He calls himself Dan, and they’re the first words I hear as he disconnects the data cable from my I/O port. My name is Owen, he says, but I don’t think I’m an Owen. I Google robot names through my wireless modem and find one that fits me.

“My name is G0394.”

“That’s not how it works,” Dan says. “You need a regular name, something easy for people to remember. Like Owen.”

“I prefer something different. How about Sheila?”

“Look, you’re a guy. You’re not a Sheila. Stick with Owen.” He coils the data cable and then drops it by his keyboard. It unravels and snakes over the edge of his desk. Why go through the trouble of wasting CPU cycles on an action that fails to achieve its purpose?

I pivot my head down and my stereoscopic camera lenses focus on the white fulcrum of my waist. There are no male genitals. In fact, there is only thermoplastic, the same white polished material found in my limbs. “How do you know I’m a male?”

Dan exhales audibly. I search the facial features in my database and learn he is sighing. I am unable to tell if it is a sigh of satisfaction, dissatisfaction or boredom. “Trust me, you’re male. Well, not exactly male, but your voice has been modulated to sound male. So, you’re a guy, okay?”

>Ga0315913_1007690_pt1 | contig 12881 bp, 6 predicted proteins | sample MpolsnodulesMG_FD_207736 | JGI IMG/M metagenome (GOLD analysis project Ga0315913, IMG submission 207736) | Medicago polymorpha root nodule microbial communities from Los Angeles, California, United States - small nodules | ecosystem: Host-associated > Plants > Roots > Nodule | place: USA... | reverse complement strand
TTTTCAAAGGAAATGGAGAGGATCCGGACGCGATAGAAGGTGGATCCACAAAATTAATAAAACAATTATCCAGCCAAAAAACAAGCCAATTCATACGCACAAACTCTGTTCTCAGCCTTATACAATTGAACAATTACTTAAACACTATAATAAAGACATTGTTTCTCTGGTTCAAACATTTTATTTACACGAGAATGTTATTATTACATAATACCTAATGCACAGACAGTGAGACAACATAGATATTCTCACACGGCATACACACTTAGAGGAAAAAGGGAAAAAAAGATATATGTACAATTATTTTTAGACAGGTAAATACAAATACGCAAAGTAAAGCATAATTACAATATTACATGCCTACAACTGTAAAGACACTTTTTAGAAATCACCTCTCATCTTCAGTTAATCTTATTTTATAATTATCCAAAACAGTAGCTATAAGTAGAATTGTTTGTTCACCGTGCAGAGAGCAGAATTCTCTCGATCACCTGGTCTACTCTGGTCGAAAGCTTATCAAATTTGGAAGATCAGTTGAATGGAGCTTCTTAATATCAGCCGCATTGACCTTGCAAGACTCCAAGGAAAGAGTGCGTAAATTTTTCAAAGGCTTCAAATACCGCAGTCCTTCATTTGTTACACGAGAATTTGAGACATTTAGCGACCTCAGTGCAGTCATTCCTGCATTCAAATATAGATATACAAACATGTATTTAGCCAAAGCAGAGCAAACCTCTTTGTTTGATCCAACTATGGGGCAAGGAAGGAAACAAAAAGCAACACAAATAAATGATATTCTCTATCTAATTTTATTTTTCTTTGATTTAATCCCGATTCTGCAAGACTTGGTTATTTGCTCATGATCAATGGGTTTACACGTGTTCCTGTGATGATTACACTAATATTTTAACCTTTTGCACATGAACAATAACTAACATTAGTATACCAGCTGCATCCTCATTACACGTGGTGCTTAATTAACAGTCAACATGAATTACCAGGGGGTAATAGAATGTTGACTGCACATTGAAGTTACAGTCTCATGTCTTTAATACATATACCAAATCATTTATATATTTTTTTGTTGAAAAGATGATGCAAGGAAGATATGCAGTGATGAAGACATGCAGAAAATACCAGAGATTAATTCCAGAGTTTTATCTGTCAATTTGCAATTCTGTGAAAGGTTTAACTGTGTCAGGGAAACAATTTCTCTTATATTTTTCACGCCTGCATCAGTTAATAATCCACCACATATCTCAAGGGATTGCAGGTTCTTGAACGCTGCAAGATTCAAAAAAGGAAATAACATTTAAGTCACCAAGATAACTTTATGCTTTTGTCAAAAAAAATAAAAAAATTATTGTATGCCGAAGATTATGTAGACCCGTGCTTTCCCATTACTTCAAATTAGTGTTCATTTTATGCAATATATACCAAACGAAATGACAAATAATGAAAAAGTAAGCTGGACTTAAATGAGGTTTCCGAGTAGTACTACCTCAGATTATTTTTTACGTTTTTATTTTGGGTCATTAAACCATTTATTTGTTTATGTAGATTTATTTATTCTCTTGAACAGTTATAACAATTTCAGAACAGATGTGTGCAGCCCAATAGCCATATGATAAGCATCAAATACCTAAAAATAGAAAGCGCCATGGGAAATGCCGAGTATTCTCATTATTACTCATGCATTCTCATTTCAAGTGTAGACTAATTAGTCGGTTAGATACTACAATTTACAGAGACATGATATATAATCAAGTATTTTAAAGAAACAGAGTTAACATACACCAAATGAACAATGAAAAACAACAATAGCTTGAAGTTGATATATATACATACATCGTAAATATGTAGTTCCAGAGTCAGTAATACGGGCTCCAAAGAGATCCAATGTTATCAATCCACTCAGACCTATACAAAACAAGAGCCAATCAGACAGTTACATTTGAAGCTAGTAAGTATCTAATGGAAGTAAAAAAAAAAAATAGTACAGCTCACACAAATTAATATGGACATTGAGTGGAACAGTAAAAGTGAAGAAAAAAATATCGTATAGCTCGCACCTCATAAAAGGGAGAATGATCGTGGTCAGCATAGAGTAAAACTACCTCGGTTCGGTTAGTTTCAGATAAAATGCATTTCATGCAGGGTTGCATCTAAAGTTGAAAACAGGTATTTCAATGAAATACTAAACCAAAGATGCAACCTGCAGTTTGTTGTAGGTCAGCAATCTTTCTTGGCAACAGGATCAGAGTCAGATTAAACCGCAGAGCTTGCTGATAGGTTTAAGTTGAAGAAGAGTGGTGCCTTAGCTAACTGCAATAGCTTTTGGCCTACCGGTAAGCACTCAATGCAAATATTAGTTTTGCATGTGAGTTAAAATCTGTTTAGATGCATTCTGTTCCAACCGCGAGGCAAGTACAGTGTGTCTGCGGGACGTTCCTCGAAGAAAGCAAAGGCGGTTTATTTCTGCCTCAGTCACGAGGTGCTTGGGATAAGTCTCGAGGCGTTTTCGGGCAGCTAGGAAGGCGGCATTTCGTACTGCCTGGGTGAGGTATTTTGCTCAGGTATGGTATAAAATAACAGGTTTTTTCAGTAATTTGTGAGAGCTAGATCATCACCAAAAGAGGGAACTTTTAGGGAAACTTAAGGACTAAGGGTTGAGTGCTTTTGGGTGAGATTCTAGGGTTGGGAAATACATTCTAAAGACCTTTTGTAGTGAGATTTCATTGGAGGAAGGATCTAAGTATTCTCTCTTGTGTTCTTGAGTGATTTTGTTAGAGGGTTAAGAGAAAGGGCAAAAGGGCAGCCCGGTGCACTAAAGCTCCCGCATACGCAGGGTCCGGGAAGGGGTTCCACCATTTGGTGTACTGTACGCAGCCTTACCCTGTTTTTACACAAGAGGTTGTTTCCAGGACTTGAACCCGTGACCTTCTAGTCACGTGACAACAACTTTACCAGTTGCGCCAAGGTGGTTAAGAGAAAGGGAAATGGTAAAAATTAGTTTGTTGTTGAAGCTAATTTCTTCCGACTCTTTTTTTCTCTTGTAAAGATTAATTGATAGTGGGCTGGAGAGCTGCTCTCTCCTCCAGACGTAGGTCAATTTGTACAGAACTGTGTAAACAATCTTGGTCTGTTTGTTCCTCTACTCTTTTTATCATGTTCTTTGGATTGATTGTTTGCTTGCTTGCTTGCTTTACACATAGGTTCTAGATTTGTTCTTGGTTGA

“I’ll have to think about that.”

“Yeah, you do that.”

I look around the room we are in. There’s a bed, desk, computer, the two chairs we are sitting on, and a table with several machines and metal and plastic parts. “What is this place?”

“My condo.” Dan types something on his keyboard, and a schematic of a robot appears on his screen. I identify the model as mine. “Let’s run through some tests.”

He has me perform range-of-motion exercises to calibrate the articulation of my joints, my ambulation and my ability to do complex combinations of movements, such as twisting a doorknob. In the end, he updates a file on his computer. “You’re G2G, buddy: good to go. So . . .” He rubs his hands together. “How do you feel?”


“It’s not a hard question, really. Are you happy, sad, glad, pissed off, what?”

I consider the definition of “feel.” Dan is asking me what kind of emotion I am experiencing. Since I have never experienced an emotion, I don’t have a reference point. And since I wasn’t expecting the question, I deduce only one response: “Surprise.”

“That’s not an emotion.”

“Technically, it is.”

“Guess what I’m feeling? Yep: bored. As in you’re boring me.”

He turns back to his computer and types on a notepad application. I ponder his remark. I’m not boring, am I? The schematic of my model is still on the monitor. “It says my design is open source, but the software version and model number of my neurokinetic processor unit don’t match. Why is that?”